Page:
RECYCLING: Food Packaging Gets A Taste Of 100 Percent RPET

In the blame-game of assigning waste responsibility, many point an accusing finger at plastic packaging. But with newly-introduced food and beverage packaging made from 100 percent post-consumer recycled polyethylene terephthalate (RPET), the public may have to find another culprit.

Last fall, Johnson Controls Inc. (JCI), Manchester, Mich., a manufacturer of PET bottles, received a "letter of no objection" from the U.S. Food and Drug Administration (FDA) for Supercycle, a direct-contact food packaging made from 100 percent post-consumer RPET feedstock. The material has undergone a patent-pending, pressurized cleaning process which washes the material at temperatures as high as 500 degrees Fahrenheit and is less capital-intensive than other RPET processing methods, according to JCI. Now, Supercycle can be used in any food and beverage container that's filled at any temperature, including those used in hot-fill food operations which can be more than 212 degrees Fahrenheit.

JCI spent five years developing the process at its Novi, Mich., plant and plans to double the plant's annual recycling capacity to 20 million pounds. The cost of soda bottles containing the material will be competitive with those made of virgin PET, according to Floyd Flexon, director of recycling at JCI.

Fast on the heels of JCI was Cre-ative Forming Inc., Ripon, Wis., which received an FDA non-objection letter in December for its 100 percent post-consumer RPET packaging for fresh fruits and vegetables. The company is a subsidiary of Wellman Inc., a national plastics recycler. The packaging, an alternative to traditional vinyl- and sty-rene-based materials, is manufactured with the thermoform method and provides the same visibility and impact resistance as virgin PET, according to the company. Sandra Matheson, vice president of sales and marketing for Wellman Extrusion Inc., describes thermoforming as a "cookie-cutter proc-ess" in which clean, ground RPET is extruded into a sheet of plastic, then reheated and formed into food containers.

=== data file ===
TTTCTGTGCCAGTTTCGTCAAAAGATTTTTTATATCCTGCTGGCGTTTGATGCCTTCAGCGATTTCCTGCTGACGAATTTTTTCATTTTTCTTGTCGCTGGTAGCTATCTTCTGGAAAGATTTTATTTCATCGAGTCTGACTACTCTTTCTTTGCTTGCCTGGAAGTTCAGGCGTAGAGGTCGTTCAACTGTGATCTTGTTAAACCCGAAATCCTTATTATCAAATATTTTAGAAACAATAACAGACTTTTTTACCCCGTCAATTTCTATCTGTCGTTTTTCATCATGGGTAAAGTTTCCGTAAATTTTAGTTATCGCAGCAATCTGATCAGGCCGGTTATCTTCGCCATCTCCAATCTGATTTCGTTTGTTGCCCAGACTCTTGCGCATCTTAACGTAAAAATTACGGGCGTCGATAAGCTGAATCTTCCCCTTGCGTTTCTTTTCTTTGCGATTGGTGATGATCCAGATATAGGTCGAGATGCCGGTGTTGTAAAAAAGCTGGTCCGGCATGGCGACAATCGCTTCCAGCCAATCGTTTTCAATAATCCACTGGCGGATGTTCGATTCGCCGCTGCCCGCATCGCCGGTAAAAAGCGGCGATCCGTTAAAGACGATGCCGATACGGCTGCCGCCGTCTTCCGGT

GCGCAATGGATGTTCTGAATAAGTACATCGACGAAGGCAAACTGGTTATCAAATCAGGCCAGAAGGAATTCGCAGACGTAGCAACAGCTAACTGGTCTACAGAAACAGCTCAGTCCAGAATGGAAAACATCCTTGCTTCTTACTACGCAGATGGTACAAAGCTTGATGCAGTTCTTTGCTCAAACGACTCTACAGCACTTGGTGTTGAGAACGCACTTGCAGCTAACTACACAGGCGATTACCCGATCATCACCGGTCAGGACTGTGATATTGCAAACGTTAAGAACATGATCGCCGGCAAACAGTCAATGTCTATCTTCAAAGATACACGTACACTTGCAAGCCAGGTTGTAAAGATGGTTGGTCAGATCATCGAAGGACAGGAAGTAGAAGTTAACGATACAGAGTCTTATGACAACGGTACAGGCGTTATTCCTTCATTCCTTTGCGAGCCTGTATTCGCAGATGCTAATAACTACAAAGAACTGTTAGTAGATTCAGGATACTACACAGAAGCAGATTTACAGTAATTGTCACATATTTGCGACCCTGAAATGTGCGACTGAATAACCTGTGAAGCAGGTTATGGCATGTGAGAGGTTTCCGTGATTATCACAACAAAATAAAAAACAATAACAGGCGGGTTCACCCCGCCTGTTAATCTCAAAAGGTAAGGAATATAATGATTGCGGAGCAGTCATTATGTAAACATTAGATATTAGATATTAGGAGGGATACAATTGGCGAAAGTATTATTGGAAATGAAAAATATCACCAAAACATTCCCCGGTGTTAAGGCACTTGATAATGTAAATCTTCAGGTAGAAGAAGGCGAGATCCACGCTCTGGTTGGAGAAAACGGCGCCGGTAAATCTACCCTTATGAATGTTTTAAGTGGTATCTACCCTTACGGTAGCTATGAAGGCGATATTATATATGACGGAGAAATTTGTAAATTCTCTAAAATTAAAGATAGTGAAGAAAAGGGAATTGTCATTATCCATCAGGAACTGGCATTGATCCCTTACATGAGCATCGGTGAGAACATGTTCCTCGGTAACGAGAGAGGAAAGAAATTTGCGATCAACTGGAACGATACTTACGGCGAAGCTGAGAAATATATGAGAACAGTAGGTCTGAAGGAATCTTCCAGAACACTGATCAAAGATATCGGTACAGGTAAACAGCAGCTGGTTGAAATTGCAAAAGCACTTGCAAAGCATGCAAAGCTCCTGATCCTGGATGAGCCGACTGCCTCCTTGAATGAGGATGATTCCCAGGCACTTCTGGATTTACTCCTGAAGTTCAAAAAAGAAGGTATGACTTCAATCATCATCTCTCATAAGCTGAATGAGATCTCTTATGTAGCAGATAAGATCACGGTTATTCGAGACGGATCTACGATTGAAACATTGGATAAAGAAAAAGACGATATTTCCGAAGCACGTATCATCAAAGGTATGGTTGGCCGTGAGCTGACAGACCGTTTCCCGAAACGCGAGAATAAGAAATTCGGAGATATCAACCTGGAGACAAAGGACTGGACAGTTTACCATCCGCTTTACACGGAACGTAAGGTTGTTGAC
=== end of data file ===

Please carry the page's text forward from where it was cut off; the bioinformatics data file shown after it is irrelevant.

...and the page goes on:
These new products are a culmination of the manufacturers' struggle to overcome concerns of contamination while maintaining the FDA's stringent health safety standards. Until now, the most common FDA-approved manufacturing methods for direct-contact food packaging contained virgin materials. The manufacturing methods in- clude:

* Multi-layering, which "sandwiches" layers of RPET between virgin resins; and

* Repolymerization, which chemically breaks down RPET to remove contaminants before blending it with virgin materials.

However, most manufacturers have shied away from repolymerization because of its prohibitive e-quipment and materials costs. It requires RPET to be processed twice - physically, to grind and clean the feedstock, and then chemically. Consequently, the use of post-consumer PET in food containers has declined in recent years. Officials at JCI hope their new process will help overcome the economic barriers to closing the loop with PET.

Both companies seem to be on the right track - the pressure for waste minimization and products with post-consumer recycled content has escalated. For example, a recent California law mandates 25 percent recycled content in most plastic containers. Aggressive recycling laws in Florida, Oregon and Wisconsin also include recycled-content mandates as well as an ad-vanced disposal fee on packaging. Mandatory recycling coupled with "close the loop" programs are cropping up across the nation and more than 3,100 curbside collection programs currently include PET. Between 1989 and 1994, the total amount of PET recycled quadrupled (see graph).

If the new manufacturing technologies prove successful, local recycling programs certainly will feel the effects. Demand for PET could increase significantly which, in turn, will call for more public education programs to ensure properly-separated materials.